From the name of the company to the seemingly haphazard way the logos are slapped everywhere, I have to assume that the "Marketing Services" company got those businesses to pay them to put their logos on the spaces.
There's no rhyme or reason to it. I mean one of the gamble spaces has Pizza Hut on it! It's not even like restaurants are in one color group, and automobiles are in another. It's just .... random.
Some of the places are St Louis landmark type things - The Missouri Botanical Gardens, the St. Louis Science Center.... But most of them are just random companies. Some national chains, like Kinko's and GMC truck, and some local businesses, like a realtor and a radio station...
I see now why someone got rid of it. It's basically a page of classified ads pasted to a Monopoly board. (Not literally, it's a decent quality production - I'm just describing what it looks like.)
Instead of hotels and houses, they have these cardboard flat pieces with pictures of about 5 or 6 different sized buildings on it - I guess offices that grow as you invest in your company? I haven't read the instructions yet. There are stands for the pieces, but not nearly enough for all of them. Maybe there is a stand for each space on the board or something.
The movers are basic Sorry-style pawns. Nothing St Louis related. I am disappoint.
I would imagine the reason it's hard to find information about the games is because they are pretty crappy games and not very good marketing schemes. I found where they were sued in 1994/1995 by Taco Bell for using the phrase "Run for the Border". So they probably don't exist anymore as a company.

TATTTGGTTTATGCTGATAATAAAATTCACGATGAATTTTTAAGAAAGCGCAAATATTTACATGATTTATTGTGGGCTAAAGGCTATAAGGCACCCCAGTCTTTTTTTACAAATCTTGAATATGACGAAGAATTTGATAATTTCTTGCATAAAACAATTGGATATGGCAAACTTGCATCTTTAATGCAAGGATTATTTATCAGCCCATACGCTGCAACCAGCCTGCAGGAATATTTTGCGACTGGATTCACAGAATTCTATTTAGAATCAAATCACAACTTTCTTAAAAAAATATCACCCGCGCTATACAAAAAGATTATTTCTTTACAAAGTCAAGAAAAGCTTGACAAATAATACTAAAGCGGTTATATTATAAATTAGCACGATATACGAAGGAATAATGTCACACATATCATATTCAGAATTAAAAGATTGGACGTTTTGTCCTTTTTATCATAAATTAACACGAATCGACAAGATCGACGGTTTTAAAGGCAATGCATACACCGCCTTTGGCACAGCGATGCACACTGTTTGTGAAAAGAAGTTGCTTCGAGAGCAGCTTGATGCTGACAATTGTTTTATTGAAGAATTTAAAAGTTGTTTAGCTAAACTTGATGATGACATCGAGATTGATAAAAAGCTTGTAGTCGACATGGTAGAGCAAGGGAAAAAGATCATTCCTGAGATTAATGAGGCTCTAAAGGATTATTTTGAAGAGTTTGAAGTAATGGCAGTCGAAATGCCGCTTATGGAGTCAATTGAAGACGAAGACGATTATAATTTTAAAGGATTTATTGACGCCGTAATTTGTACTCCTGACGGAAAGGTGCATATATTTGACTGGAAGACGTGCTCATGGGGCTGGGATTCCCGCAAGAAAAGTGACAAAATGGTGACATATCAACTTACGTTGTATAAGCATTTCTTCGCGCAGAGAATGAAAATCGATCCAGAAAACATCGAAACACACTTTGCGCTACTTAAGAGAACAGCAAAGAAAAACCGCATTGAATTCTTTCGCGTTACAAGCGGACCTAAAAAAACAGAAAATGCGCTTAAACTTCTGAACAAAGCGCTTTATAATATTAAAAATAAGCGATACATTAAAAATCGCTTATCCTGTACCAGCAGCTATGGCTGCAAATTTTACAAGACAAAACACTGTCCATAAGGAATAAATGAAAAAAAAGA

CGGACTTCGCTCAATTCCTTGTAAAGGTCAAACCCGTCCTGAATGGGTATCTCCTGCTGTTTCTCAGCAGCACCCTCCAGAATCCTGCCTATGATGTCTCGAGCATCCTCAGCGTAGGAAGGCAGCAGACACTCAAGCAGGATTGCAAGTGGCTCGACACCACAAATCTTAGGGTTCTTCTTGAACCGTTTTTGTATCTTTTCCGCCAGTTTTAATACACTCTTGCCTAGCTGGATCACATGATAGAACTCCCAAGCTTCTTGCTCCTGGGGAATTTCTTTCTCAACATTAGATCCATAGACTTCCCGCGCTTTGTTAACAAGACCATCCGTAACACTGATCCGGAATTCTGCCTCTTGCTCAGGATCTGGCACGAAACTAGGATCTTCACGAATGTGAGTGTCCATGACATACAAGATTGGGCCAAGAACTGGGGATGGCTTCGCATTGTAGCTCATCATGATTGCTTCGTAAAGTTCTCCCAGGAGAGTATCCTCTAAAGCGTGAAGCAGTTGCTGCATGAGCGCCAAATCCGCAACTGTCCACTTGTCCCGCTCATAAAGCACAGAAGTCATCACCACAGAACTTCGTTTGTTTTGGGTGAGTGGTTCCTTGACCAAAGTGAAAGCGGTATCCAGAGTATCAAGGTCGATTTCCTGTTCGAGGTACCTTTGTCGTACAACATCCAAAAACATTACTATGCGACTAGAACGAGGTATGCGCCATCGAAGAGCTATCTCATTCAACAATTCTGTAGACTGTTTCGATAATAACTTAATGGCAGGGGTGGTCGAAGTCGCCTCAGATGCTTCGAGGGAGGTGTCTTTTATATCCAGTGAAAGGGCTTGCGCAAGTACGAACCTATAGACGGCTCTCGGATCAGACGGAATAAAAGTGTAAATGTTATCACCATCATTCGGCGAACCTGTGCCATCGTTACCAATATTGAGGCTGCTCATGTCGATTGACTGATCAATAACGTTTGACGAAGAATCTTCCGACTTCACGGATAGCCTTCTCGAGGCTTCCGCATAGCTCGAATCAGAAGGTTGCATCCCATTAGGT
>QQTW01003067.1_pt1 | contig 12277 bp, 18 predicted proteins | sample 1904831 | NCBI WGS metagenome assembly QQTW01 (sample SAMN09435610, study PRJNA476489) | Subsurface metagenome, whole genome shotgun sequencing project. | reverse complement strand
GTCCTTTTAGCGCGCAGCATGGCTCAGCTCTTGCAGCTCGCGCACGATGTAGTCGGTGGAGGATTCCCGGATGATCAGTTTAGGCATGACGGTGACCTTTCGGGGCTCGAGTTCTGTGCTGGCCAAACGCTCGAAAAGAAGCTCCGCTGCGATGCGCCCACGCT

I like that better. The problem I really have is the lack of destinction between Monopoly™ Brand games and games that are just similiar to Monopoly. Calling them all "Editions" makes it sound like St Louis in-a-box is just as much Monopoly as Monopoly Deluxe Edition or the Golden Token edition.
I am not against similiar games being on the Wiki, I mean I added one. But I just think there should be a way to organize official Monopoly™ Brand games from the other -opolys and such. (This would include Anti-Monopoly, Finance, The Landlords' Game, Easy Money, etc..)
How about "Other St. Louis Games" instead of Editions?
And what do you think about adding a category "Monopoly™ Brand Games" and "Games Similar to Monopoly" or something like that - as a distinction between official "Editions" and games that are not officially Monopoly™ but are similar enough to be on this wiki?
I'm not looking to call them Knockoffs or Unofficial or Unlicensed or Unauthorized any type of negative sounding word - just making a distinction between Monopoly™ Brand games and other games.
And just so you understand what I'm coming from (and why I'm not just basing it on manufacturer) - games by USAopoly and Winning Moves, etc. would be included in Monopoly™ Brand games just as much as games produced by Hasbro and Parker Brothers.
We're good as-is. I understand your concern, but we already have the "big split": "Monopoly Editions" and "Opolies", with a side-dish of "Derivative Games" (as opposed to "Board Game Variants").
The "Monopoly Editions" include "Monopoly" in the title and are, by and far, Parker Brothers/Hasbro or USAopoly, who publish Monopoly variants under license in the USA, Winning Moves Games in the UK and western Europe, Funskool in India, etc... while the "Opolies" include all other games that are Monopoly in all but name, regardless of whether they have "-opoly" in the title or not.
You'll notice that within these broad categories we have individual publisher categories.